One more interesting thing to note here is that, it turns out similar types of things occur when talking about, for example, someone who is born able to see, but not hear. So this might have you wondering, if the brain is sort of re-wiring itself to use a portion of itself normally dedicated for something else, what happens if you turn back on the dormant sense, such as with cochlear implants for deaf people.
Well, it turns out, in many cases the brain simply can’t easily readjust back, and these individuals often struggle with understanding what they’re hearing. That said, because this area of research is quite new, much more needs done to see if this can be undone in these cases with proper training programs or the like. As, contrary to a long held perception before, it turns out even when we humans are particularly well seasoned, the brain is still surprisingly adaptable in many, though not all, cases. For an example of where it can’t, as we’ve covered before in detail when talking about deaf people, they really, really need to learn some complex language before the age of around 5-8-ish. If they do not, they often lose the ability to do so at a normal level or even have normal cognitive abilities after at all. Before complex sign languages and the like, this was largely why deaf people throughout history were thought to be mentally deficient. It wasn’t that they were born that way. In most cases their brains were perfectly normal. It was that their brain needed a language to function properly and they weren’t taught one. Eventually, the issues with their cognitive function becomes permanent, even if you attempt in later years to teach language.
But going back to this specific example of the brain’s ability to re-wire something that had already been co-opted for other uses, those who, say could hear from childhood, lost their hearing later in life, then got it back even potentially decades later, often have no such issues with processing sounds after, as their brain did not make this sort of adaptation and has some pre-wiring still there, if unused for a time.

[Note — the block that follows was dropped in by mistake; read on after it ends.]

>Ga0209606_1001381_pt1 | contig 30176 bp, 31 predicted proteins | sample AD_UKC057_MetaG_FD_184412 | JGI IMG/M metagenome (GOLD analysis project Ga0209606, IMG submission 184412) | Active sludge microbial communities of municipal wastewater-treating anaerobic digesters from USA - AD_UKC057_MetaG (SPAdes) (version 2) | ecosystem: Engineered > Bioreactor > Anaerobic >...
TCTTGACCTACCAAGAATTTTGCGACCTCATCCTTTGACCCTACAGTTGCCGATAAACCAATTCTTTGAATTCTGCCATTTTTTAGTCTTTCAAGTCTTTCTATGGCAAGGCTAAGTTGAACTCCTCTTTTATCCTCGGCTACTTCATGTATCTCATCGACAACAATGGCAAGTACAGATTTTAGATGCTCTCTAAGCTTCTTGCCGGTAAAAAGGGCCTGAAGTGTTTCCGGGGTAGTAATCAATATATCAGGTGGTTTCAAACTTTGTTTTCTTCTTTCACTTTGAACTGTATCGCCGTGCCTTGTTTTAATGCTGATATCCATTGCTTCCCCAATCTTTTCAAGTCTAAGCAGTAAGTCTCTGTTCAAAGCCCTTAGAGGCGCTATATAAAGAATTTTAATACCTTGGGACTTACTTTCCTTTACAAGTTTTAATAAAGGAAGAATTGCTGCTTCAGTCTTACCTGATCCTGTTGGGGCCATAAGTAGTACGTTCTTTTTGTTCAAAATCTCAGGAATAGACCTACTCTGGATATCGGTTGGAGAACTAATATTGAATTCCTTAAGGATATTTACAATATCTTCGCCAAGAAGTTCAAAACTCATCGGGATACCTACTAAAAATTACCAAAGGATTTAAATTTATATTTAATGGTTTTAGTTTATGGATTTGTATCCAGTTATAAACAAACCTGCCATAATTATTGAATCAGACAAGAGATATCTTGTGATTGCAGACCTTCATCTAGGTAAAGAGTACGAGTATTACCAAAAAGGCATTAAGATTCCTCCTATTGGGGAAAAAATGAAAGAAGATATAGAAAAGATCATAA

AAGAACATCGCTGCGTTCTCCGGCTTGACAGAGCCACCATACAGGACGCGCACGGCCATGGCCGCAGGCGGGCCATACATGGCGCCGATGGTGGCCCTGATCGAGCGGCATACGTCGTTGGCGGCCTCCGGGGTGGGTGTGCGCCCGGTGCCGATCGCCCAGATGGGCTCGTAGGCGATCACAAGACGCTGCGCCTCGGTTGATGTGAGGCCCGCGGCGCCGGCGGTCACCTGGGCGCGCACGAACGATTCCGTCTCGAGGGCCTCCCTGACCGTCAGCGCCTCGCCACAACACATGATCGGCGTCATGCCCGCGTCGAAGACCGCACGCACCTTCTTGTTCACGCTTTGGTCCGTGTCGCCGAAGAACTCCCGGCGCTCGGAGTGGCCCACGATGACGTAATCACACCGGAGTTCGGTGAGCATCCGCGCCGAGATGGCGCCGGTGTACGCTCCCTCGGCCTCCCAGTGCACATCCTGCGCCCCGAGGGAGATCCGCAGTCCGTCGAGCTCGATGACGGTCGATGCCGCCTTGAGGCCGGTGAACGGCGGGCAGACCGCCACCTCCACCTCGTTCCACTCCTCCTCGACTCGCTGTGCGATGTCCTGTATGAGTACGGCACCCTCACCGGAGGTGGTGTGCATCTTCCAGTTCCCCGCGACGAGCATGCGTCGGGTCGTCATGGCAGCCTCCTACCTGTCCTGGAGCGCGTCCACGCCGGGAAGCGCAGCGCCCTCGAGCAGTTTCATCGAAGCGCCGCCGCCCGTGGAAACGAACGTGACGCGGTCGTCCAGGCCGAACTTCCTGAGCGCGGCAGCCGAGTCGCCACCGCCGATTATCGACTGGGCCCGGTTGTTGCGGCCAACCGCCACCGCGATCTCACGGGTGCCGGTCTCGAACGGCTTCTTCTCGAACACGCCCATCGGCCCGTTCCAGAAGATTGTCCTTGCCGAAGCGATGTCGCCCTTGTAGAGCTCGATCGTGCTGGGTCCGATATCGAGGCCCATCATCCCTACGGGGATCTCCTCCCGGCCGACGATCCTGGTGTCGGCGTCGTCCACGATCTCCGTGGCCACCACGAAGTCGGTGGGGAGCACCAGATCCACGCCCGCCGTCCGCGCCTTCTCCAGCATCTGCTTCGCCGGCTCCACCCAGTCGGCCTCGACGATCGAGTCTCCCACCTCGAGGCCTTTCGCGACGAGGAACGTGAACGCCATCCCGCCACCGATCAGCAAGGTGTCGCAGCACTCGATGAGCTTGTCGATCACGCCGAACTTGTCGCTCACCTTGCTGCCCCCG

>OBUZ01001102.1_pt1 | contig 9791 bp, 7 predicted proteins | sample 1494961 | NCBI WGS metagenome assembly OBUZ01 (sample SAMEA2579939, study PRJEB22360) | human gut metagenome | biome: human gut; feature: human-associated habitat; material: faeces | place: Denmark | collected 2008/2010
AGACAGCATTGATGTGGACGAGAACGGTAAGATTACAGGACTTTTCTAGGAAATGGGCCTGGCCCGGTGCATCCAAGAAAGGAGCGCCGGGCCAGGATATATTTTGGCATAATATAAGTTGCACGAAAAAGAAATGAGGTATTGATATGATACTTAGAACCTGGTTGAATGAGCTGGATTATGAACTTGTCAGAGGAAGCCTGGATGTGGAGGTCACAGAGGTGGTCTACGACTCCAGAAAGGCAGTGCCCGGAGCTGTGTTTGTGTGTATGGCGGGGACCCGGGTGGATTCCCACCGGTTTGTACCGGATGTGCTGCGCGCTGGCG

So to conclude, individuals who are either born blind or blinded at a very early age do in fact seem to hear “better” than a sighted person in many ways. Although, curiously, when talking about vertical direction of sounds above or below, they struggle with this or are no better than everyone else for some inexplicable reason. As for the rest of blind individuals, the perception of being able to hear better is not so much about actual superior hearing, simply that they are paying attention, and are much more practiced at listening to the nuances of sounds and the implications of them. Take a sighted person and give them a bit of training, or just have them close their eyes and focus, and they are generally perfectly capable of the same.
If you liked this article, you might also enjoy our new popular podcast, The BrainFood Show (iTunes, Spotify, Google Play Music, Feed), as well as:
- The Curious Case of the Blind Baby Epidemic
- Why Do Blind People Wear Sunglasses?
- How the Blind Dream
- Who Invented Braille?
- Why Can’t People Smell Themselves?
- A summary of research investigating echolocation abilities of blind and sighted humans
- Blind people tap unused brain to hear better
- Lesser-known things about being blind
- The Blind Really Do Hear Better
- Super Powers for the Blind and Deaf
- Loss of Sight and Enhanced Hearing: A Neural Picture
- Blind People Don’t Always Hear Better
- Blind Hearing
- A functional neuroimaging study of sound localization: visual cortex activity predicts performance in early-blind individuals.
- Do Blind People Have Better Hearing
- Do Blind People Have Better Hearing?
- How the Brain Adapts to Hear Better
- How the Loss of One Sense Impacts the Others